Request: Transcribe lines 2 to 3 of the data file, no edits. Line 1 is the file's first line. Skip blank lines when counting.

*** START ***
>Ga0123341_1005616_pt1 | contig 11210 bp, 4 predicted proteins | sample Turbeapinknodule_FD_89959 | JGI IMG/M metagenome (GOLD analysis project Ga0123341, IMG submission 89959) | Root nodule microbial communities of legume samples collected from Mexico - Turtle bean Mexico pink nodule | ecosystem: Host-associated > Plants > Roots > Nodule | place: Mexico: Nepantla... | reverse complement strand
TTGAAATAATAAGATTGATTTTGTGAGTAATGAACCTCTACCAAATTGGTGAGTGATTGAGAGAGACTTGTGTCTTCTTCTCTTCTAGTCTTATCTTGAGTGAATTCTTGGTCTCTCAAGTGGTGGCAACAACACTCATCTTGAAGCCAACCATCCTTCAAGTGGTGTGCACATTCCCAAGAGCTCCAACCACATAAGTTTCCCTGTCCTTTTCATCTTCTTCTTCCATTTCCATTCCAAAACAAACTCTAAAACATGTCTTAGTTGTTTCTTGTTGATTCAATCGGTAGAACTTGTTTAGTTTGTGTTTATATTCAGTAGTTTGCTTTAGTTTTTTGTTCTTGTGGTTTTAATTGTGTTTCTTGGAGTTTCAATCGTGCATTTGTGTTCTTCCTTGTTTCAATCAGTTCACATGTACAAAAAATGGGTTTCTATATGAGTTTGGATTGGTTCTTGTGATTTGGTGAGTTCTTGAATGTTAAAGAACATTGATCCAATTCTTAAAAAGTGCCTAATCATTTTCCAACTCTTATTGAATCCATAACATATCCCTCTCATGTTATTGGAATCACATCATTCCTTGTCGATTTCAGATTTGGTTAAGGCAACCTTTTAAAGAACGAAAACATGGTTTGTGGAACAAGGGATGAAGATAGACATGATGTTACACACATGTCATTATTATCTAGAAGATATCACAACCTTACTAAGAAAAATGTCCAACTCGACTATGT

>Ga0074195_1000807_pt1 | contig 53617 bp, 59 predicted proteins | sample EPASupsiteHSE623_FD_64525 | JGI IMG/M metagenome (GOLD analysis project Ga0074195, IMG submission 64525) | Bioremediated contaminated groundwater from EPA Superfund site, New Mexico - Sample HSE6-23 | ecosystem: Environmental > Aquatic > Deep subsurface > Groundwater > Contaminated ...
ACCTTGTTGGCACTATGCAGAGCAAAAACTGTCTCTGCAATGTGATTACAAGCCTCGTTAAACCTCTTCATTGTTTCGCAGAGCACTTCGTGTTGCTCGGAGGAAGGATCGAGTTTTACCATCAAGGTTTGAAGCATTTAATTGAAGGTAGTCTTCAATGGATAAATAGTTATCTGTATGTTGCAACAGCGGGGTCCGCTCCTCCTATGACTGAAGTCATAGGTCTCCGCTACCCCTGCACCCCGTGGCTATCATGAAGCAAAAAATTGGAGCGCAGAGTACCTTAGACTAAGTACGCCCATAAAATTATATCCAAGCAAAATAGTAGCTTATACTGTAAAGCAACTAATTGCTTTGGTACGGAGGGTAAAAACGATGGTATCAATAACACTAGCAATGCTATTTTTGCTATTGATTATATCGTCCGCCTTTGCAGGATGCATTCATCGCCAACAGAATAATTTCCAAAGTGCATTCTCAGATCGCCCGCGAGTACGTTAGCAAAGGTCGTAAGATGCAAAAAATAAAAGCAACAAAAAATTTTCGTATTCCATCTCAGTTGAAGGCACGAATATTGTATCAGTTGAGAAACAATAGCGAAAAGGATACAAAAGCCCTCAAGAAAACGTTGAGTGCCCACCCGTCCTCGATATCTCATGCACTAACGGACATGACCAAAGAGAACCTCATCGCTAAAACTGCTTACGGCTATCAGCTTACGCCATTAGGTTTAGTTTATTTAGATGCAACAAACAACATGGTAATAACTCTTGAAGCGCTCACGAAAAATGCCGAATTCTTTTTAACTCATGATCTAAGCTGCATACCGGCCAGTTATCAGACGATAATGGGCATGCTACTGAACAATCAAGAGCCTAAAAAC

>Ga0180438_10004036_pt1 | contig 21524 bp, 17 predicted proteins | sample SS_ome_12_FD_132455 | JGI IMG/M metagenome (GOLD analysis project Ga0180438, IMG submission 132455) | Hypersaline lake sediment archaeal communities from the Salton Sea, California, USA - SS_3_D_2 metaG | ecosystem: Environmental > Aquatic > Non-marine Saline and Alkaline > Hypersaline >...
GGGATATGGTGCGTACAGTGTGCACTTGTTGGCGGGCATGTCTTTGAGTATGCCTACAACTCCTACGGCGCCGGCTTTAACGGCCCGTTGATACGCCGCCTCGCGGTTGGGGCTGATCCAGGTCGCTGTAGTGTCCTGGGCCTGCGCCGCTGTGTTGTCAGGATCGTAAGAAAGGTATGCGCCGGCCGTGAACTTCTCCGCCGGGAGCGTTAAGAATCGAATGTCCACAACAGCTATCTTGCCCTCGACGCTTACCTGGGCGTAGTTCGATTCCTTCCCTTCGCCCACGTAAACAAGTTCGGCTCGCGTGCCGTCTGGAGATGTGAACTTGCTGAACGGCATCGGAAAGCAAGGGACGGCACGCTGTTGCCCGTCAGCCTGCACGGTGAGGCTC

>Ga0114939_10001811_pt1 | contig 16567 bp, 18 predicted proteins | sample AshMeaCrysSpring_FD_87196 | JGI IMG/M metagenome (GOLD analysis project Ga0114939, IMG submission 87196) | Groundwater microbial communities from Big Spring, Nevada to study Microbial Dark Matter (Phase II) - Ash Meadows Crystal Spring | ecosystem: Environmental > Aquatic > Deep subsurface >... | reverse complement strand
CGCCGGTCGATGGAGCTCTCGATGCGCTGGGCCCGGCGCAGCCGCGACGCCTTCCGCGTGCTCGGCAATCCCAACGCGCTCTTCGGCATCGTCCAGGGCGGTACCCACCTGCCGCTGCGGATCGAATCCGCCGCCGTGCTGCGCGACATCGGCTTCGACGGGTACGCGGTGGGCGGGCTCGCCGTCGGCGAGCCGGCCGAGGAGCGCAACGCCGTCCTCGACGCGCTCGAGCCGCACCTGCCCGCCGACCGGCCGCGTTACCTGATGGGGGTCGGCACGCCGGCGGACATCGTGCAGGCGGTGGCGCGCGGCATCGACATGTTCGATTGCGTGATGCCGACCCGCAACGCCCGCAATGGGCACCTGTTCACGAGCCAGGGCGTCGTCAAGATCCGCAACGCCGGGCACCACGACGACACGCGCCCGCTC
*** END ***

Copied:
TTGAAATAATAAGATTGATTTTGTGAGTAATGAACCTCTACCAAATTGGTGAGTGATTGAGAGAGACTTGTGTCTTCTTCTCTTCTAGTCTTATCTTGAGTGAATTCTTGGTCTCTCAAGTGGTGGCAACAACACTCATCTTGAAGCCAACCATCCTTCAAGTGGTGTGCACATTCCCAAGAGCTCCAACCACATAAGTTTCCCTGTCCTTTTCATCTTCTTCTTCCATTTCCATTCCAAAACAAACTCTAAAACATGTCTTAGTTGTTTCTTGTTGATTCAATCGGTAGAACTTGTTTAGTTTGTGTTTATATTCAGTAGTTTGCTTTAGTTTTTTGTTCTTGTGGTTTTAATTGTGTTTCTTGGAGTTTCAATCGTGCATTTGTGTTCTTCCTTGTTTCAATCAGTTCACATGTACAAAAAATGGGTTTCTATATGAGTTTGGATTGGTTCTTGTGATTTGGTGAGTTCTTGAATGTTAAAGAACATTGATCCAATTCTTAAAAAGTGCCTAATCATTTTCCAACTCTTATTGAATCCATAACATATCCCTCTCATGTTATTGGAATCACATCATTCCTTGTCGATTTCAGATTTGGTTAAGGCAACCTTTTAAAGAACGAAAACATGGTTTGTGGAACAAGGGATGAAGATAGACATGATGTTACACACATGTCATTATTATCTAGAAGATATCACAACCTTACTAAGAAAAATGTCCAACTCGACTATGT

>Ga0074195_1000807_pt1 | contig 53617 bp, 59 predicted proteins | sample EPASupsiteHSE623_FD_64525 | JGI IMG/M metagenome (GOLD analysis project Ga0074195, IMG submission 64525) | Bioremediated contaminated groundwater from EPA Superfund site, New Mexico - Sample HSE6-23 | ecosystem: Environmental > Aquatic > Deep subsurface > Groundwater > Contaminated ...